The rest of the U.S.A. became a bit more like Arizona this morning: the Supreme Court ruled in McDonald v. Chicago that the Second Amendment applies to the states and thus that (given the Heller v D.C. ruling) the right of the people to keep firearms, including handguns, in their homes is protected by Federal law. The Arizona Constitution already protects such a right; residents of other states are not so fortunate.
Although there is a long way to go--the right to carry still has not been established, the court did not even offer a standard of scrutiny, and the case's 5-4 split is disappointing--we rightly celebrate today, and Alan Gura, Bob Levy, and others who organized and argued this challenge, Heller, and the follow-up cases deserve our congratulations and our thanks. It's worth keeping in mind that they could not have won this victory were it not for the scholarly rehabilitation of the "individual rights" view of the Second Amendment.
Following the 1989 publication of Levinson's "The Embarassing Second Amendment" in the Yale Law Journal and certainly by the late '90s when said view made it into Laurence Tribe's textbook the "individual rights" view became mainstream. It took commentators a little while to catch up; until Heller it was common to hear the individual rights interpretation called a popular myth with no scholarly support. (Why haven't we brought these "journalists" and politicians to account? In the age of Google it is very easy to embarrass someone with his own words!) The adoption of the individual rights interpretation by left-wingers like Levinson is symptom, not cause; with few exceptions, those whose cultural commitments were anti-individual-rights were not going to make the switch in the absence of strong arguments from others.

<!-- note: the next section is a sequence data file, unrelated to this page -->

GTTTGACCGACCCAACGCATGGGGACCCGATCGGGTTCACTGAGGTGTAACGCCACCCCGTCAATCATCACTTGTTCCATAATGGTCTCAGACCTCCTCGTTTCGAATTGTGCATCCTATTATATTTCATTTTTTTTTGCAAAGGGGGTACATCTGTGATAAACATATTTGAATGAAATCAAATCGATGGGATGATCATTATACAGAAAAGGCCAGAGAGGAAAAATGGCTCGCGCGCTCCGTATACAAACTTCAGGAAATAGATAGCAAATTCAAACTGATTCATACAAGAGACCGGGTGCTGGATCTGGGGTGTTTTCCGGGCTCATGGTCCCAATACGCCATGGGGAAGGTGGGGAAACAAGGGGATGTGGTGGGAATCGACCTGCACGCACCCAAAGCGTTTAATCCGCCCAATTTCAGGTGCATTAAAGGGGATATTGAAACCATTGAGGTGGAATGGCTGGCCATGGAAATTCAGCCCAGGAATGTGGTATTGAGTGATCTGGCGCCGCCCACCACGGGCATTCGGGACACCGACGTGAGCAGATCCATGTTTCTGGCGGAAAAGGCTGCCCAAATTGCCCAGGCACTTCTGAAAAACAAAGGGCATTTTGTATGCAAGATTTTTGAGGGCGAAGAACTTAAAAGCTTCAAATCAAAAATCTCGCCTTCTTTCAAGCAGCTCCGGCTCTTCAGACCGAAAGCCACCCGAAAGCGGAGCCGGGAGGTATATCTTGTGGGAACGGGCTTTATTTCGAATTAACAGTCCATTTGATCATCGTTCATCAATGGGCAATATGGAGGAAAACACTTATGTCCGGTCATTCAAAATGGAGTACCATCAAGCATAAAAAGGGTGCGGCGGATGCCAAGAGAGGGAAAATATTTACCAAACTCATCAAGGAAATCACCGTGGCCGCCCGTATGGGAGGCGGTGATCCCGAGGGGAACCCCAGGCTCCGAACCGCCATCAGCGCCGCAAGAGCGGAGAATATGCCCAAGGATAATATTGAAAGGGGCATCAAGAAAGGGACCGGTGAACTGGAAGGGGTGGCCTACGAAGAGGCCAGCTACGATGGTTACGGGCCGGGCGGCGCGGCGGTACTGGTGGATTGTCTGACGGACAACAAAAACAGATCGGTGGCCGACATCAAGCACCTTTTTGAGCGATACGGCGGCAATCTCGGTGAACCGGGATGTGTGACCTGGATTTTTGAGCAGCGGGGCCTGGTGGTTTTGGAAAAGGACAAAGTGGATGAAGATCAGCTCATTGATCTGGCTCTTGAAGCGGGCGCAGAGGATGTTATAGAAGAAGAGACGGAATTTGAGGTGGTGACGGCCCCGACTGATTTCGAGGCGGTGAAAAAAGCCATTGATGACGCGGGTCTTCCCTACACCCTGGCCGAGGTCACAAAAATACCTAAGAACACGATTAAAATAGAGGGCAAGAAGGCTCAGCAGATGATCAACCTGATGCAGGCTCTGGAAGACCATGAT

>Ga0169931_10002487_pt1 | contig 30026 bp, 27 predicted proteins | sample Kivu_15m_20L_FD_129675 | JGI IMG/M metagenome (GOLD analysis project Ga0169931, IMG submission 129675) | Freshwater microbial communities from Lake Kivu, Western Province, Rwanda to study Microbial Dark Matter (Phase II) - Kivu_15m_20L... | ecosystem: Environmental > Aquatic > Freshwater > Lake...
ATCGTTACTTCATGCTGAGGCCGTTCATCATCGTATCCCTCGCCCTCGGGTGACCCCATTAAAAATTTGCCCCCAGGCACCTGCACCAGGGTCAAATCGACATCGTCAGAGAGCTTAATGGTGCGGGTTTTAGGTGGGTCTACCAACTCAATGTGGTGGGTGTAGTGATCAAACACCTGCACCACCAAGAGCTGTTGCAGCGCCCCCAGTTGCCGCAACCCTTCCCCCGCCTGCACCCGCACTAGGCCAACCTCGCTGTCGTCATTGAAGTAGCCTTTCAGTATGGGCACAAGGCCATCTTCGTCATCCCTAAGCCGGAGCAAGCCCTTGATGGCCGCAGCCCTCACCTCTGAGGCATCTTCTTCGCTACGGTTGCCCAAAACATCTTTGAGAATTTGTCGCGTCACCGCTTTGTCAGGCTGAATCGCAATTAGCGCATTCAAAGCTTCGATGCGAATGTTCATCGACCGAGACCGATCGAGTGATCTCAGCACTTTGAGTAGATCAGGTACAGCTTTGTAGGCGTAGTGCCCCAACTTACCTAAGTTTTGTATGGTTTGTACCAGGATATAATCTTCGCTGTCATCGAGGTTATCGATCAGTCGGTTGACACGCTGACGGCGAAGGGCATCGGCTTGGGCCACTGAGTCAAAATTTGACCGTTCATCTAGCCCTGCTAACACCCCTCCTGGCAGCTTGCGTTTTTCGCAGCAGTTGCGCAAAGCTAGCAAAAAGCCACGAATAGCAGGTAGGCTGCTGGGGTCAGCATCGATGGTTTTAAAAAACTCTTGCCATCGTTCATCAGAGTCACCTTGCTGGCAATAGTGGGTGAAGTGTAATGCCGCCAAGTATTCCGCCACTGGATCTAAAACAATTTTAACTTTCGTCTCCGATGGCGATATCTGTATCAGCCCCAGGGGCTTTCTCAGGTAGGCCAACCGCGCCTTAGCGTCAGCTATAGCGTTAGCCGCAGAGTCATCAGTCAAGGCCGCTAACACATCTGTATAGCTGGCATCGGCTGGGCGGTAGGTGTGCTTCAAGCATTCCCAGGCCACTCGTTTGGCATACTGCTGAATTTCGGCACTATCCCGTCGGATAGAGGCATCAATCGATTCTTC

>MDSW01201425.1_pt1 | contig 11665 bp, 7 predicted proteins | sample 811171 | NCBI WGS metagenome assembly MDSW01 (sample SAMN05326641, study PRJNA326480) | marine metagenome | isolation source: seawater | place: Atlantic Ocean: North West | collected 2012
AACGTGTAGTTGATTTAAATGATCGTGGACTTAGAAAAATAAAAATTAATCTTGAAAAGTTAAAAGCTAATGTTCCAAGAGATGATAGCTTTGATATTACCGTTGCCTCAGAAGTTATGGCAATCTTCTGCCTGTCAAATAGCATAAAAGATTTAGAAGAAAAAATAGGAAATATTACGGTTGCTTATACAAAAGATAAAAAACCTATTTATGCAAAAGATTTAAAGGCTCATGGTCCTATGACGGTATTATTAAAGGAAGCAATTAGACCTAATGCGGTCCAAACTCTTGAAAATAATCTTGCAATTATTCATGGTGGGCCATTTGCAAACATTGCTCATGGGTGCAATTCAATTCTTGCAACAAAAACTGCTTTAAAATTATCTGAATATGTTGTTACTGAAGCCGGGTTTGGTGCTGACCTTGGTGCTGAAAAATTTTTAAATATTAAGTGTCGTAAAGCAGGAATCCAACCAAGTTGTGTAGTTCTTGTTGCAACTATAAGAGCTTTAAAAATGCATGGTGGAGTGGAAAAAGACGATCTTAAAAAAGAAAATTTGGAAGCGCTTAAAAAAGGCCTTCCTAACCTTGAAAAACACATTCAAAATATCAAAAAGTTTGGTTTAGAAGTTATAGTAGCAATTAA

Among the many law review articles cited in the McDonald decision is an important textual study, Original Popular Understanding of the Fourteenth Amendment as Reflected in the Print Media of 1866-1868, by one by David T. Hardy, published in the 2008-2009 Whittier Law Review. Some readers may recognize that name: Hardy lives in Tucson, represented Graham County Sheriff Richard Mack in his anti-Brady Bill case, and 'blogs at Of Arms and the Law.
What many do not know is that a 1974 article in the Chicago-Kent Law Review, also called "Of Arms and the Law" (now available on SSRN), by Hardy and Tucson personal injury lawyer John Stompoly, was perhaps the first serious modern argument for the individual rights view of the 2nd Amendment. 36 years ago, two Arizonans set into motion the shift toward the individual rights view.
The article's approach to the Constitution is "dated", and that's a charitable term: it makes serious appeals to the "intent of the framers", which one cannot do today without being laughed out of the room. It's still worth reading, if perhaps for another reason. its long discussion of the empirical effectiveness of firearms controls reminds us of something that has been forgotten: even in the early 1970s the case for strict gun control had been empirically refuted.
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